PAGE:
My Mom Had Breast Cancer: A Daughter’s Story


This past summer, my mom was asked to throw out the first pitch of the Team USA vs. Puerto Rico World Cup of Softball XII game. When she first told me, I giggled despite myself because, well, I’m not sure she’s thrown a softball in over 30 years. When it came time for her to throw, though, there was nothing but pride swelling in my chest and tears choking me up.

She wasn’t chosen because she’s the Vice President of a successful company (which she is) or because she’d won some sort of lottery. She was asked because she is a Breast Cancer Survivor. At the time of the pitch she was still in recovery from her double mastectomy and only halfway through her process. Now, she is considered cured.

This isn’t going to be your typical post about breast cancer and awareness for this month we hold to such a high standard. This post is from her oldest daughter’s perspective. This is my story. Maybe, in a way, it’s your story, too.

I always knew one of us would get breast cancer. It runs rampant in our family, and all of us have had a shaky check up at some point. Honestly? I just thought it would be me. When my mother told me she was going in for testing due to an abnormality, my blood ran cold. Because I knew. I knew it was her instead.

You know how we, as mothers, would do anything for our children? I don’t think many of us acknowledge this, but…we would do anything for our parents too, as their children. At least I would. If I could’ve replaced my mom that day…or the day of her first surgery…or the day of her last…or the months of recovery in between…I would. No questions asked. Not because I want to have something has horrible as cancer–don’t get it twisted–I wouldn’t wish that upon my worst enemy. It’s just that, in the same way my heart hurts when one of my babies falls and hurts himself, I couldn’t stand to see her knocked down for even such small periods of time.

You see, my mom is the “strong one”. Even with her diagnosis, she told us with a smile on her face and a simple, “it’s totally fine. The doctor said we caught it so early I shouldn’t even need a mastectomy, just the lumpectomy. It’s totally fine!” But it wasn’t fine. And she did need more surgeries. What did she do? She put on a happy face, did what she had to do, and kicked cancer’s you know what.

Special thanks to Mandy K Photography for always getting such special shots of Grammy and her Grands <3

This may seem like a simple story. A happy story of survival and no chemo with the horrible side effects that come with it. In a way, it is, I’ll give you that. You know why? Early detection, my friends. It WILL save your life, or at least extend it beyond what is expected. Let me share a few statistics/facts:

  • In 2017, it’s estimated that among U.S. women there will be 40,610 breast cancer deaths; 460 for men. 1 in 8 women will be diagnosed.
  • From 1989-2014 (most recent data available), breast cancer mortality decreased by 38 percent (avoiding about 300,000 deaths) [49]. This decline in mortality is due to improved breast cancer treatment and early detection [49].
  • White and black women have the highest breast cancer incidence/mortality overall [100]. American Indian/Alaska Native women have the lowest [100].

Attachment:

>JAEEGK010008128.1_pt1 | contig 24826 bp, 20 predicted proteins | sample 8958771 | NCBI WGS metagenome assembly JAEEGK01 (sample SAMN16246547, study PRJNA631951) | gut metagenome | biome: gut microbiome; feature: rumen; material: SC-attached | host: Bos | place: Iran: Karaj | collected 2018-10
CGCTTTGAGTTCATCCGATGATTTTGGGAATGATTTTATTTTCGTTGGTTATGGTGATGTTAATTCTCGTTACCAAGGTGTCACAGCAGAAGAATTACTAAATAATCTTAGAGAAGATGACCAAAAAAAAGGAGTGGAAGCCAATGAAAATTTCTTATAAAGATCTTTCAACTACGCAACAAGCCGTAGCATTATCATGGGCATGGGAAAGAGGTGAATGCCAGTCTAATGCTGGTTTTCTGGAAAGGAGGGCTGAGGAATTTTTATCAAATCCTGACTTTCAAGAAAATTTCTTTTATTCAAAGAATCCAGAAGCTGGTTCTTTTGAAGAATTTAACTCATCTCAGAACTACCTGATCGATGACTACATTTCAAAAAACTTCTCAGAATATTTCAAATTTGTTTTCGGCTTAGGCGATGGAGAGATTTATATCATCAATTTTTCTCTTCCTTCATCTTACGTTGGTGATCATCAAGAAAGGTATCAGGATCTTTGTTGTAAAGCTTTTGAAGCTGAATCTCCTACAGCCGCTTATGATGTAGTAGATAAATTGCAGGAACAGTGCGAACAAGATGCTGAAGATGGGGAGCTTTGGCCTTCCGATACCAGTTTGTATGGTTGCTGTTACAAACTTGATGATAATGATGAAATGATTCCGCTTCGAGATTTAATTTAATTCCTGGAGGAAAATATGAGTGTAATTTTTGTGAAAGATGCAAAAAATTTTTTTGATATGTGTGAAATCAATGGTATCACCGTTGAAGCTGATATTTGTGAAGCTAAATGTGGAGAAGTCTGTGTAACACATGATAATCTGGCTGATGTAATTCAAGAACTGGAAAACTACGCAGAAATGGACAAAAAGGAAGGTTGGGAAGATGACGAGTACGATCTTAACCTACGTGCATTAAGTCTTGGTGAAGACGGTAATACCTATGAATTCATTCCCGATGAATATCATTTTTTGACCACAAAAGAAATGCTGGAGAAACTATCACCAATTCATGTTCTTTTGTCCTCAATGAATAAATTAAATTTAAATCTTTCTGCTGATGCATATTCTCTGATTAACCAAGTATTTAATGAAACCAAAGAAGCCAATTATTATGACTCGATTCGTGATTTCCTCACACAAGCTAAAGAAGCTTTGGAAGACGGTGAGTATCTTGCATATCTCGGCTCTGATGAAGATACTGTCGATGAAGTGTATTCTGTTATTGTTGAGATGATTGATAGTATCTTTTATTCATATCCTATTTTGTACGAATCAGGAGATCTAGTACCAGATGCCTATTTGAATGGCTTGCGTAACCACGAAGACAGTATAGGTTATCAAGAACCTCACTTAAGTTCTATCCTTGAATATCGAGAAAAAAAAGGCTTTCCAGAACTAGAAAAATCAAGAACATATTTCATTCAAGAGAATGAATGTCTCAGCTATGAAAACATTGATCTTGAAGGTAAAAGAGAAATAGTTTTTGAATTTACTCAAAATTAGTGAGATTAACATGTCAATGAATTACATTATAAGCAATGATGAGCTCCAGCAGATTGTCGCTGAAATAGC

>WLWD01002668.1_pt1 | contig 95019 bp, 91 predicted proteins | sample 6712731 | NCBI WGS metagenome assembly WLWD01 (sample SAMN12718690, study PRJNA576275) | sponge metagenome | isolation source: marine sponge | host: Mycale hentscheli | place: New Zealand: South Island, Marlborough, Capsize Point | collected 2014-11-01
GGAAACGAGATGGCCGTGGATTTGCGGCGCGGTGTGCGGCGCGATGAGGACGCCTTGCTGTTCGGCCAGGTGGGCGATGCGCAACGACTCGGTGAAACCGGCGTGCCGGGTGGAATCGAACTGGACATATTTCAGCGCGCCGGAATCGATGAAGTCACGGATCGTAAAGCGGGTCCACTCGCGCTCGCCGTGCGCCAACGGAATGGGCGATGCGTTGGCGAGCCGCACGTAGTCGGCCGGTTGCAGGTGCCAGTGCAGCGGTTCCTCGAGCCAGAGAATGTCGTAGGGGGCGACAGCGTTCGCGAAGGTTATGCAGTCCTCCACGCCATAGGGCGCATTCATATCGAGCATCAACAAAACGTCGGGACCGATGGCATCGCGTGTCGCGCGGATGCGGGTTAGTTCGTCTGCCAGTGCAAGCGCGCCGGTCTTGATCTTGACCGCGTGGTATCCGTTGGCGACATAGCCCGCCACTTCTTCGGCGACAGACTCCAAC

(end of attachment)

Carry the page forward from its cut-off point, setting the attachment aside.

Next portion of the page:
• The Affordable Care Act requires all new health insurance plans (since September 2010) to cover yearly mammography (with no co-payment) for women ages 40 and older [104].
  • All women are at risk for breast cancer.

Read that again…ALL WOMEN ARE AT RISK FOR BREAST CANCER. You, me, our daughters, our mamas, grandmothers, aunts, cousins, best friends, etc. To me, that’s heavy. No, I don’t walk around thinking, “who will get breast cancer next?”, but I also thought I was a little more prepared to hear the news than I was, knowing what I know. But it was my mama…and NOTHING hurts my mama!

So, what did I do? What would you do? Personally, I cried. A lot. Especially because when she first found out, I was one of the first people she told…but she asked me not to tell anyone. That secret weighed heavy on my heart. I wanted nothing more than to tell my sister and cry on her shoulder; but I couldn’t. It wasn’t my story to tell, and my mom wasn’t ready to let the world know yet. So I cried at the most random of times, about nothing and about everything. I cried because I could do nothing to change it, and because although my mom was being so positive, I was still bracing myself for her possible death (y’all, I’ve never claimed to not be a tad bit dramatic).

        On game days #wewearpink

Once I was done crying, I educated myself. I asked questions. I learned how to be a little more politically correct about things, such as breast implants {i.e. do not EVER ask a woman with breast cancer if she’s had a “boob job”}. I held her hand and fixed her hair when she couldn’t lift up her arms. I watched my mom be strong, and it made me strong. I watched her be human, and it made me want to be her superhero. I listened to her talk about how glad she was to have the cancer out of her body, even at the cost of the one thing that makes most women feel feminine. I witnessed her growing faith and finding comfort in God, never placing blame for this current season of life. I re-evaluated my own life and purpose as a mother, and let me tell you…it’s been worth it.


  1. Loralei, Beautiful story! Sending your Mama and the whole family my thoughts and prayers! Miss seeing your face everyday!


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